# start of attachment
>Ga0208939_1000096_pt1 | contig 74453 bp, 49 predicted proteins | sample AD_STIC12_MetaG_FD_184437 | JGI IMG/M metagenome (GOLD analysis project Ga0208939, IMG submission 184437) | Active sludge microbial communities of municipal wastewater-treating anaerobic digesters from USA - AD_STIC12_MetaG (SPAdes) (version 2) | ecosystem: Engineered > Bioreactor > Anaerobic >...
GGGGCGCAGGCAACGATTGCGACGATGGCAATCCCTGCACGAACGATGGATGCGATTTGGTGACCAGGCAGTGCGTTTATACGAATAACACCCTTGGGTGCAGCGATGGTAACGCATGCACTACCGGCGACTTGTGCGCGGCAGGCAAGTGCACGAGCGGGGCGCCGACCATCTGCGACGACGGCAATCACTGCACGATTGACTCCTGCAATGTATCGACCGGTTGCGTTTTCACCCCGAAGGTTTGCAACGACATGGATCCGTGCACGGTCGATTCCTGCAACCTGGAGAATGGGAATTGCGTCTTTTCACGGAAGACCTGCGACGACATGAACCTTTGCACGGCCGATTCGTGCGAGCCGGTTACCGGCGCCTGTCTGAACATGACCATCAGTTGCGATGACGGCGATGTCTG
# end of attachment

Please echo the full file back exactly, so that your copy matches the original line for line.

>Ga0208939_1000096_pt1 | contig 74453 bp, 49 predicted proteins | sample AD_STIC12_MetaG_FD_184437 | JGI IMG/M metagenome (GOLD analysis project Ga0208939, IMG submission 184437) | Active sludge microbial communities of municipal wastewater-treating anaerobic digesters from USA - AD_STIC12_MetaG (SPAdes) (version 2) | ecosystem: Engineered > Bioreactor > Anaerobic >...
GGGGCGCAGGCAACGATTGCGACGATGGCAATCCCTGCACGAACGATGGATGCGATTTGGTGACCAGGCAGTGCGTTTATACGAATAACACCCTTGGGTGCAGCGATGGTAACGCATGCACTACCGGCGACTTGTGCGCGGCAGGCAAGTGCACGAGCGGGGCGCCGACCATCTGCGACGACGGCAATCACTGCACGATTGACTCCTGCAATGTATCGACCGGTTGCGTTTTCACCCCGAAGGTTTGCAACGACATGGATCCGTGCACGGTCGATTCCTGCAACCTGGAGAATGGGAATTGCGTCTTTTCACGGAAGACCTGCGACGACATGAACCTTTGCACGGCCGATTCGTGCGAGCCGGTTACCGGCGCCTGTCTGAACATGACCATCAGTTGCGATGACGGCGATGTCTG